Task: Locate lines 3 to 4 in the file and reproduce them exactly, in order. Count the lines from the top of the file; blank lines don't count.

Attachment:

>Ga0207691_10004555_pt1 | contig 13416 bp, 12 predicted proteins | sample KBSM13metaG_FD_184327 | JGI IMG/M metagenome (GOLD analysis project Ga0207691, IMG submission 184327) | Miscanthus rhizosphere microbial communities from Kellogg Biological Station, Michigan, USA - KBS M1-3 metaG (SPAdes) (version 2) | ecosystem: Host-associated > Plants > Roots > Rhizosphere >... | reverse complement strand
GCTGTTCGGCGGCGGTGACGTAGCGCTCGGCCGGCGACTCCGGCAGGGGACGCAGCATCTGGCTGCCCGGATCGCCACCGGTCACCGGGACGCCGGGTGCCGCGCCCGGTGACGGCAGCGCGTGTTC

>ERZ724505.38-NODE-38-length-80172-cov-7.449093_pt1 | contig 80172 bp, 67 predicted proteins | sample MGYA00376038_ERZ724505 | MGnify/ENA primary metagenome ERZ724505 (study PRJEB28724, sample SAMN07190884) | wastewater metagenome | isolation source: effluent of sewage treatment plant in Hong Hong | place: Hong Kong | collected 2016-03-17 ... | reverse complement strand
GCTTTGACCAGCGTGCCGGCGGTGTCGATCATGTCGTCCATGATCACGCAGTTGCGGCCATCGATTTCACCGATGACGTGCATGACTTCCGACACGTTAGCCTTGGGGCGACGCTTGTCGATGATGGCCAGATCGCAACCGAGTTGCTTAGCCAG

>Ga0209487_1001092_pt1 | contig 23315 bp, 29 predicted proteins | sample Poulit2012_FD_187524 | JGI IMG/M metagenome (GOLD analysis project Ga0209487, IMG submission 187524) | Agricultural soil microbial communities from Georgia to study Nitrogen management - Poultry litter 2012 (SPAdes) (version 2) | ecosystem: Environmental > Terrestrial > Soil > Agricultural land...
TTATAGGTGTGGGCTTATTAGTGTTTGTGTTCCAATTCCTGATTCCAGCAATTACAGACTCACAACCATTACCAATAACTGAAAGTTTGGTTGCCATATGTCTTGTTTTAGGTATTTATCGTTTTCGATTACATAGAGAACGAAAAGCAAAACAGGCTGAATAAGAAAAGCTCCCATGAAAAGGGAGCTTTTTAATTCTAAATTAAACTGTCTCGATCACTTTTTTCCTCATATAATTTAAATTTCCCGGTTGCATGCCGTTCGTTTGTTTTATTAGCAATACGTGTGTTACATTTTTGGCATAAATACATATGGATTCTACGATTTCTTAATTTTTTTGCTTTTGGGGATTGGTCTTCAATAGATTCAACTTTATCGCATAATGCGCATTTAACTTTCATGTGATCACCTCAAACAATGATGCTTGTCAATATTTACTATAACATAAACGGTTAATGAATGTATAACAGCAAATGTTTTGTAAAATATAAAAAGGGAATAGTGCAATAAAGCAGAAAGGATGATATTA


>ERZ724505.38-NODE-38-length-80172-cov-7.449093_pt1 | contig 80172 bp, 67 predicted proteins | sample MGYA00376038_ERZ724505 | MGnify/ENA primary metagenome ERZ724505 (study PRJEB28724, sample SAMN07190884) | wastewater metagenome | isolation source: effluent of sewage treatment plant in Hong Hong | place: Hong Kong | collected 2016-03-17 ... | reverse complement strand
GCTTTGACCAGCGTGCCGGCGGTGTCGATCATGTCGTCCATGATCACGCAGTTGCGGCCATCGATTTCACCGATGACGTGCATGACTTCCGACACGTTAGCCTTGGGGCGACGCTTGTCGATGATGGCCAGATCGCAACCGAGTTGCTTAGCCAG